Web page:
It’s been a very long time since I have written a letter to Santa Claus. I remember one of the first times I wrote to Santa – it was a cold and rainy day, I was probably being fussy (as small children can get when the big holiday gets closer and the days are shorter, colder and wetter). I suppose I was five or six years old. I remember trying to write the letter, getting frustrated with my ability and going to Mom for help. She ended up doing most of the writing while I dictated my Christmas wishes to her, trusting that Santa would approve.
This year there are three conifers on my Christmas list that I am hoping Santa will find a way to deliver on that special morning. I’ve been admiring these three for a number of years during my visits to the display garden at Iseli Nursery. I love a good conifer hunt, and these three may still be rare out in the independent garden centers, I know I could make a special order through my favorite retailer, but I just haven’t done it yet. So, Santa, it’s up to you.
These are a few of my favorite things – all three are forms of Picea omorika, the Serbian spruce:
First on my list is a low, spreading, dwarf form named Picea omorika ‘Kamenz’. The one I’ve been admiring at Iseli is four or five feet across and about 10 inches tall. It has the typical two-toned needles of Picea omorika, with its green top and silver-coated underside. The needles radiate out from the branches in a way that they catch the light very well and seem to almost shimmer as the sun moves across the sky. This one looks to be a great choice for where a sturdy ground cover is desired as well as being a distinctive specimen in its own right.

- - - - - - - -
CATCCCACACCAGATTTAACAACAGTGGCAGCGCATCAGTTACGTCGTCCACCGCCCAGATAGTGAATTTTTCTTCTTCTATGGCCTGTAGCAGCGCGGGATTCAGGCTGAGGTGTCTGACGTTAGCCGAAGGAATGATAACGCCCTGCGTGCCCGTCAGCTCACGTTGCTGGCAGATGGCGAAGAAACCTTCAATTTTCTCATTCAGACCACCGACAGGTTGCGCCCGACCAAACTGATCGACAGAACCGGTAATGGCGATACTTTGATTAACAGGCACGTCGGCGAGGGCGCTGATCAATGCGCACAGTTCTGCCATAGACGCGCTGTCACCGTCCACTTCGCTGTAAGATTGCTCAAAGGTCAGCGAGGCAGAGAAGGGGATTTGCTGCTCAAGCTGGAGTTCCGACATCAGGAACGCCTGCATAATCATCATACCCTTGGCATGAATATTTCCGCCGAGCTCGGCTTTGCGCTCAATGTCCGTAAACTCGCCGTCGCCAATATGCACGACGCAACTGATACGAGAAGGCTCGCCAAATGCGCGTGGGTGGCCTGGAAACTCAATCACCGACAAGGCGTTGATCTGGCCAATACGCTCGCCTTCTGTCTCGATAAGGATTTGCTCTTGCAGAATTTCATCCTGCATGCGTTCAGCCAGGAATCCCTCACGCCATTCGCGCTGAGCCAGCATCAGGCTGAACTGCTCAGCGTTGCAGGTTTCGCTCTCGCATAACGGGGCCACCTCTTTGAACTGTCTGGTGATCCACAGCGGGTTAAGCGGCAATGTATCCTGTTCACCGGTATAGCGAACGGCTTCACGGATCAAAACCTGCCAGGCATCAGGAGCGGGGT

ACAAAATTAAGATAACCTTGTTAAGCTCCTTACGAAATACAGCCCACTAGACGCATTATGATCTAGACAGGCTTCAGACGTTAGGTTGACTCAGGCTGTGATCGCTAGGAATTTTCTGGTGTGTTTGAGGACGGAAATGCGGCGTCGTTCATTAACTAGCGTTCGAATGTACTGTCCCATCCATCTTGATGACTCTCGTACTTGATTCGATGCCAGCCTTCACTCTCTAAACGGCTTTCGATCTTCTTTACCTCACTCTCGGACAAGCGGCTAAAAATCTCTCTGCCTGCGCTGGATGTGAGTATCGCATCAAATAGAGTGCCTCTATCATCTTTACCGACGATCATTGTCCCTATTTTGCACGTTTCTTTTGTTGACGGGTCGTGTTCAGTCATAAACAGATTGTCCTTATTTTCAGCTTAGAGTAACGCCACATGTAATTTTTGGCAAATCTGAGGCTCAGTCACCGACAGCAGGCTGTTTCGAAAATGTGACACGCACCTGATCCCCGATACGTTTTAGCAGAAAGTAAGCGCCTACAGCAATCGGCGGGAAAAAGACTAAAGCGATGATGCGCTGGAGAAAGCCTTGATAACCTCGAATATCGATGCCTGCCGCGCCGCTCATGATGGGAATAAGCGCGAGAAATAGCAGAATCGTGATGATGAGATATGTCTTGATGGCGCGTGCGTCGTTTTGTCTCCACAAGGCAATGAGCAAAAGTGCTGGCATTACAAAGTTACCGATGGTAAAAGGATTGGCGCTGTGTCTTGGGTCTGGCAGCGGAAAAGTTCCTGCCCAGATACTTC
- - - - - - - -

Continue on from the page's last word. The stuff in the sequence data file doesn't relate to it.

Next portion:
Number two is Picea omorika ‘Minima’. This enchanting little globe is covered with tiny, thin, two-toned needles giving ‘Minima’ a soft or delicate looking texture. Being the Serbian spruces are hardy to Zone 4, they are anything but delicate. Growth rate is still within the Dwarf range according to the chart published by The American Conifer Society, but it is on the slower growing end of the scale, creating a captivating, small globe-shaped plant that I have a difficult time taking my eyes off of when I am near.
Picea omorika ‘Silberblue’ is the third item on my wish list. This is a large growing tree with a perfectly symmetrical Christmas tree shape. It’s two-toned needles give the tree a silvery blue color that shines in the sun capturing the attention of anyone in its vicinity. Should Santa come through with this one, I’ll place it in a prominent place with room to grow and plan on it becoming a featured tree for future holiday decorations.
That’s it – my entire wish list for 2010. I’m hoping Santa reads my blog.